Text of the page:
The Pro Bowl must go

Does anybody watch the Pro Bowl anymore? I can’t even remember the last time I watched it. I couldn’t tell you who played in or won any of the last 20 games. It’s a don’t care for me.

I will give the NFL credit for trying to make the game more relevant. When it was held in Hawaii the week after the Super Bowl, it was a complete non-factor. Once the Super Bowl is over, people are done with football until late summer. By moving the game to the week before the Super Bowl and playing it at the same venue, they are at least giving it a fighting chance.

It’s still not worth watching. There are just too many problems with the game, including:

  • Too much risk
    Putting the most valuable, highly paid players at the risk of injury in a meaningless game just isn’t smart. Football, by its nature, is violent. Teams cannot afford to have their best players getting hurt, even if they have the off season to mend.
  • It’s not real football
    Because of the injury risk, the players don’t play the game at the same level they would during the regular season. As a defender, you do not want to be responsible for a causing a career-ending injury. It would probably be better (and smarter) to just turn it into a flag football game.
  • No one cares
    Now that they have eliminated the AFC vs NFC aspect of the game, it’s completely meaningless. There isn’t a “team” to root for, so the only reason to watch is for the skill aspect, which is watered down due to the risks of injury.

An alternative to the game

So, here’s what I would do instead of playing a Pro Bowl.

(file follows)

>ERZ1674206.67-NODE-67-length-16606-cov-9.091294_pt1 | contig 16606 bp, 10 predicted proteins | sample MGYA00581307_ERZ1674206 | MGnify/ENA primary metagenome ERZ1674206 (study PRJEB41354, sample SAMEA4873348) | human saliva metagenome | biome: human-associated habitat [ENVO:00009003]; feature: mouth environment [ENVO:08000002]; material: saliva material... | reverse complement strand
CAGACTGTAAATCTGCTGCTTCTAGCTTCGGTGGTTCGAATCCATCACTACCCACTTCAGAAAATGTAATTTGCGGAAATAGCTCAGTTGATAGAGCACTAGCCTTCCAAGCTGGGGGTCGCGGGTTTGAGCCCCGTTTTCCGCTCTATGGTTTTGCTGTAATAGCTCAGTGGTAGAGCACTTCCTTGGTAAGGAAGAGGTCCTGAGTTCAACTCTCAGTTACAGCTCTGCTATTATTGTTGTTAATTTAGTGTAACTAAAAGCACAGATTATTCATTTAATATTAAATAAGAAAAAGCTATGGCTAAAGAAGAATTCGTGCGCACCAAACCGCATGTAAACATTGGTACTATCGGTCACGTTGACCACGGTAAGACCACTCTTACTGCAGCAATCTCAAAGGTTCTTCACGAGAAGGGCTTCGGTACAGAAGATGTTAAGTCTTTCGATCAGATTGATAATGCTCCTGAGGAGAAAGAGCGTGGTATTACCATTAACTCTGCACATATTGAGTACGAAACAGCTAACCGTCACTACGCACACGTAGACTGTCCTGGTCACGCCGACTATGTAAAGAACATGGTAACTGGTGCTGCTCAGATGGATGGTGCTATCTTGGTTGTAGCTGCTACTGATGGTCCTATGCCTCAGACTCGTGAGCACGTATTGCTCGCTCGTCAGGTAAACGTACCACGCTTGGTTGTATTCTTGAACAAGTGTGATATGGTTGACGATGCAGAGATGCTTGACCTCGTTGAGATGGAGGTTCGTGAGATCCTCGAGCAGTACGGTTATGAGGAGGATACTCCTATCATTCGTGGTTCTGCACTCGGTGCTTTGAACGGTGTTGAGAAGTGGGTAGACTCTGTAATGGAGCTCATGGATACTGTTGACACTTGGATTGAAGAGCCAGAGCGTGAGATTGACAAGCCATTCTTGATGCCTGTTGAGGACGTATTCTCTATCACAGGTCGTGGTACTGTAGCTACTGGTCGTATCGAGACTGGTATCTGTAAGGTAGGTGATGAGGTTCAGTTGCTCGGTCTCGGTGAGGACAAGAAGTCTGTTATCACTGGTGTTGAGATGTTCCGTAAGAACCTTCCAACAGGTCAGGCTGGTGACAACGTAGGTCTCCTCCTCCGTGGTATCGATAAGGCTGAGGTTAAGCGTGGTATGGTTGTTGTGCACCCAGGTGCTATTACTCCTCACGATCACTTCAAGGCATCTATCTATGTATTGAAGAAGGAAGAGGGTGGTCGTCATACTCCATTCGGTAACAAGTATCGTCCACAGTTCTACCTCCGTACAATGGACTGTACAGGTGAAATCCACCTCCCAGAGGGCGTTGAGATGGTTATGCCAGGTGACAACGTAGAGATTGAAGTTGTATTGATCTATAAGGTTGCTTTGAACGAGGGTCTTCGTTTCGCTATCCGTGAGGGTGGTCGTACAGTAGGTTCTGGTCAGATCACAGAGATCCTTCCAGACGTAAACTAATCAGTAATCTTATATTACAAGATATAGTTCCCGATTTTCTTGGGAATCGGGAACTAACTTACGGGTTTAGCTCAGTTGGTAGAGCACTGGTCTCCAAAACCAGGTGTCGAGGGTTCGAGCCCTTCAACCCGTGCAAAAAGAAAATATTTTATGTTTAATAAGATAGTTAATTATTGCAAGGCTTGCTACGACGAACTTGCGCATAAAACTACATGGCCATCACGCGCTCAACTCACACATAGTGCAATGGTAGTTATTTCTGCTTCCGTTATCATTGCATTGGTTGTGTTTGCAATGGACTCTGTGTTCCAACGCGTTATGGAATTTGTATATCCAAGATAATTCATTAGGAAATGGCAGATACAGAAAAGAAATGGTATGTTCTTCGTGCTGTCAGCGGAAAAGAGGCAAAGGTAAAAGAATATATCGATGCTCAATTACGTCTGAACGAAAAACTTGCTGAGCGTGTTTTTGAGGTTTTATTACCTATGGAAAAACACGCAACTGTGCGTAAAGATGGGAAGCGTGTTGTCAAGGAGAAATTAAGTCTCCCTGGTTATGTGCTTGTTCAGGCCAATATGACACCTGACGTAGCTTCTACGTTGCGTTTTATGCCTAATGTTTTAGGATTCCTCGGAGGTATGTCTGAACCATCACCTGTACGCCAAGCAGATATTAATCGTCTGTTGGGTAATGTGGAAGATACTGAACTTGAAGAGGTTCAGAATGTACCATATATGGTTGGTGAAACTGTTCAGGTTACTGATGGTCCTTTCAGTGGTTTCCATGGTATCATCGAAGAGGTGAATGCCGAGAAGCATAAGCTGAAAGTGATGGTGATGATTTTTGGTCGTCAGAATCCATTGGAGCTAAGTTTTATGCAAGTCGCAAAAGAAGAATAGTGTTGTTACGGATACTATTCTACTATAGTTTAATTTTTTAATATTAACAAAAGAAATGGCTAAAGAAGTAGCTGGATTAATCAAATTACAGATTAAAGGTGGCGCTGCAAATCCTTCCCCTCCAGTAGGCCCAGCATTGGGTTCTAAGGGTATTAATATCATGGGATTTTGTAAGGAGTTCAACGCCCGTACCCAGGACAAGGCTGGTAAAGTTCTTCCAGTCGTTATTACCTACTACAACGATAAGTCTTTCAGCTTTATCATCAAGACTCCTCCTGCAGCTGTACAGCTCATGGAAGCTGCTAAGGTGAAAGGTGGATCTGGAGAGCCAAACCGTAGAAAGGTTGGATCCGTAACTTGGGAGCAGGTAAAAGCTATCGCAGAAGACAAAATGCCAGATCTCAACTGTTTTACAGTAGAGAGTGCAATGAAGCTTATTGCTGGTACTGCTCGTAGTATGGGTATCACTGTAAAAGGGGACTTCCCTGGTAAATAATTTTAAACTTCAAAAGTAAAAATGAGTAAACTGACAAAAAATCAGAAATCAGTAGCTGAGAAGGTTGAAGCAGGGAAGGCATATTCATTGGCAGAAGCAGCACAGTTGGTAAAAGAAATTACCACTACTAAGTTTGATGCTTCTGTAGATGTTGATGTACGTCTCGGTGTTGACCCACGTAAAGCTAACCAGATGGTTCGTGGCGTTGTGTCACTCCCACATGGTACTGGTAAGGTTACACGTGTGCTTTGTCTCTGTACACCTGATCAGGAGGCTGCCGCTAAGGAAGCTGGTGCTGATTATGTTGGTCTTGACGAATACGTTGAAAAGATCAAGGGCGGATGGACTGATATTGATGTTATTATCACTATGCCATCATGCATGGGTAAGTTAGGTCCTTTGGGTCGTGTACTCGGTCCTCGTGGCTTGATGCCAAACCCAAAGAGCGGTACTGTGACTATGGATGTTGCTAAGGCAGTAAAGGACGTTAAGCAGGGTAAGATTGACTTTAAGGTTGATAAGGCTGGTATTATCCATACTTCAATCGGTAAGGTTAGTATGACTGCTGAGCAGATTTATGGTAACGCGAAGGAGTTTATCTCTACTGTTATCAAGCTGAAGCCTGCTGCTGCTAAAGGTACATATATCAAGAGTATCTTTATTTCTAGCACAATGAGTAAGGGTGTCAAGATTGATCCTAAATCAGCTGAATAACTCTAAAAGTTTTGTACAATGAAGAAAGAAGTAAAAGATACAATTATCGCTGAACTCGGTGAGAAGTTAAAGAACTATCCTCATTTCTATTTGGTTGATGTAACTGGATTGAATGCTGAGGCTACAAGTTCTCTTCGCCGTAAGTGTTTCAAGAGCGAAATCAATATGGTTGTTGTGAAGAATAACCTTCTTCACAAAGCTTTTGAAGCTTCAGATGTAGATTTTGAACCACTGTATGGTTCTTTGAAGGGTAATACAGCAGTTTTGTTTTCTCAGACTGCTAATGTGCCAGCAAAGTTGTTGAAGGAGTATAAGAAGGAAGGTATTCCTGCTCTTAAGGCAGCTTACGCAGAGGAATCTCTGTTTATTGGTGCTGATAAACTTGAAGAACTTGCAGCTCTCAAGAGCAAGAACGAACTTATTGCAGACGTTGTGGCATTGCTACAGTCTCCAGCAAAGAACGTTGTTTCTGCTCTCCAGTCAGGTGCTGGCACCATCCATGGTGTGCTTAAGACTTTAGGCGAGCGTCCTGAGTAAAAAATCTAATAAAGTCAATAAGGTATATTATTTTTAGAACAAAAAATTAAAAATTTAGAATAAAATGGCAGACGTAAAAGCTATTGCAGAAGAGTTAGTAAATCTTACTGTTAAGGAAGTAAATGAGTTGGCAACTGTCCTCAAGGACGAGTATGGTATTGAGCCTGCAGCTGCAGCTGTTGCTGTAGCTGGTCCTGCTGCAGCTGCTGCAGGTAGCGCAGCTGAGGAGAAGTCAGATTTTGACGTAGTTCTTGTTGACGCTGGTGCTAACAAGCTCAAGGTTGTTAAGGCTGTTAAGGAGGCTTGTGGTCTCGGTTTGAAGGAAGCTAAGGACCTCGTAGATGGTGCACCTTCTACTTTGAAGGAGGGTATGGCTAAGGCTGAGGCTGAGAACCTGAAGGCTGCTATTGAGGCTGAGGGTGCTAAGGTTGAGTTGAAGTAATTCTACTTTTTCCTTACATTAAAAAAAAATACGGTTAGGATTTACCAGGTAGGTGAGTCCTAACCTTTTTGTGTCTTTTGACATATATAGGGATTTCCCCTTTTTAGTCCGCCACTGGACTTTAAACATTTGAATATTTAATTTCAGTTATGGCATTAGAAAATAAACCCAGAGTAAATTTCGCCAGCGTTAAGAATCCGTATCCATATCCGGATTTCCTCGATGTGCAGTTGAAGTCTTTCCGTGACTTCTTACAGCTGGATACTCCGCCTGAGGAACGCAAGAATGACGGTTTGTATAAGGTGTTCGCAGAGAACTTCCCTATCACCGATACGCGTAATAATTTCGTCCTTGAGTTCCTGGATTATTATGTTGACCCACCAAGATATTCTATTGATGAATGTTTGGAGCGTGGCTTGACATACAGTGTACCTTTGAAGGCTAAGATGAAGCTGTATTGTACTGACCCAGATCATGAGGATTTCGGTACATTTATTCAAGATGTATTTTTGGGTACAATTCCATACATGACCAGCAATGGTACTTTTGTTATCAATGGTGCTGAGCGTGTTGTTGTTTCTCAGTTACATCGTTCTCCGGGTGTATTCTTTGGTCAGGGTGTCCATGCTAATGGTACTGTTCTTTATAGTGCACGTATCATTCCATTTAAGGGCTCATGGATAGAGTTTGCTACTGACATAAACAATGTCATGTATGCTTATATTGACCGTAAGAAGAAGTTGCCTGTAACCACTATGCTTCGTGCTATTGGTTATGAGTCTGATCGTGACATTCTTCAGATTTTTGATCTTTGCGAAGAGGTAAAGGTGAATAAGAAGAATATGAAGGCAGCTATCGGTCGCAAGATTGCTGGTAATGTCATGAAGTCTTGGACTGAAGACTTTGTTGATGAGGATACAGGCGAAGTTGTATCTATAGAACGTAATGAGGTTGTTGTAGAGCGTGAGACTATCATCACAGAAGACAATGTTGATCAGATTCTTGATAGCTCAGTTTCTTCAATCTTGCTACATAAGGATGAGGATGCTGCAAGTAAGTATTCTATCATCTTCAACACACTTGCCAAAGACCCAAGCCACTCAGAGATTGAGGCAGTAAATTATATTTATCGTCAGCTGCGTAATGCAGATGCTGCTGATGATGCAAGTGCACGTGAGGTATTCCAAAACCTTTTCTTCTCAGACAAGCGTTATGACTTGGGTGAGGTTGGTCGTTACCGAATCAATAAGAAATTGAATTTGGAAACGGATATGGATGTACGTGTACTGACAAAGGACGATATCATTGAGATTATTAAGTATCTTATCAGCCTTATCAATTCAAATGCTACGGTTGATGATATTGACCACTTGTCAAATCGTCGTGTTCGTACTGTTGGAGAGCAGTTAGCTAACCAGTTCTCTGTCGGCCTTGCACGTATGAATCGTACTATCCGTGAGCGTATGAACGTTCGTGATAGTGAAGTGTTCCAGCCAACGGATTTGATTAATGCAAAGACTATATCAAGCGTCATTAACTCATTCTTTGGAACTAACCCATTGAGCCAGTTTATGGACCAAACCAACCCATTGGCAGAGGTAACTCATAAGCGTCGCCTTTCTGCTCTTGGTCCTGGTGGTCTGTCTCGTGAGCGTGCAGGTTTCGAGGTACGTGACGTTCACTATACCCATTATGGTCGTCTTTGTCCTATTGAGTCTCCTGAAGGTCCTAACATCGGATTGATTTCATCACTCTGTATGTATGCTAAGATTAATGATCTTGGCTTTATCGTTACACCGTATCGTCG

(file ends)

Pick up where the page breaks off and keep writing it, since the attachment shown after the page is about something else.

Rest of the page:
1. Select players to the Pro Bowl using a combination of coaches, peers, media, and fans, weighted in that order. Being a Pro Bowler should be a recognition of excellence for players much like the Oscars, Golden Globes, or Emmys.
  2. Instead of playing a game, have a skills competition. Divide the players into four teams that are selected by eight former Pro Bowlers. The former Pro Bowlers should be different every year and include a mix of skill players and linemen.
  3. Run it at the site of the Pro Bowl in fan fest fashion the weekend before the Super Bowl. Get the fans involved in the proceedings by providing limited access to the players. Mike-up the players so the TV audience feels like they are part of the event. In addition to running the event live with reporters interviewing players between and during events, they should create a 1 or 2 hour version to air the day before, or day of, the Super Bowl.

Ideas for the skills competition

You would have to create different events for the different types of players. Here are some off-the-cuff ideas based on types of players.

For the skill-based athletes: 40-yard dash, football skills oriented obstacle course, cross-fit style strength event.

For linemen: Timed agility event or relay style race, bench press based on max weight and/or squat based on reps, a world’s strongest man style strength event.

For quarterbacks: A throwing accuracy competition

For kickers: a timed field goal event that requires making field goals from various stations

For punters: a distance event and/or inside-the-20 contest

Based on accumulated points to this point, the teams would then be seeded for a 7-on-7 tournament for the skill players and a tug-of-war competition for the lineman.

The team that accumulates the most points would be given a cash prize, or better yet, the NFL would donate money to each winning player’s charity of choice.

While I love the idea of a skills competition replacing the Pro Bowl, I don’t see it happening in the near-term. There’s probably too much money wrapped in long-term contracts and TV commitments. One can always hope. There’s at least a chance I’d watch a skills competition, because I don’t see myself ever watching the Pro Bowl.


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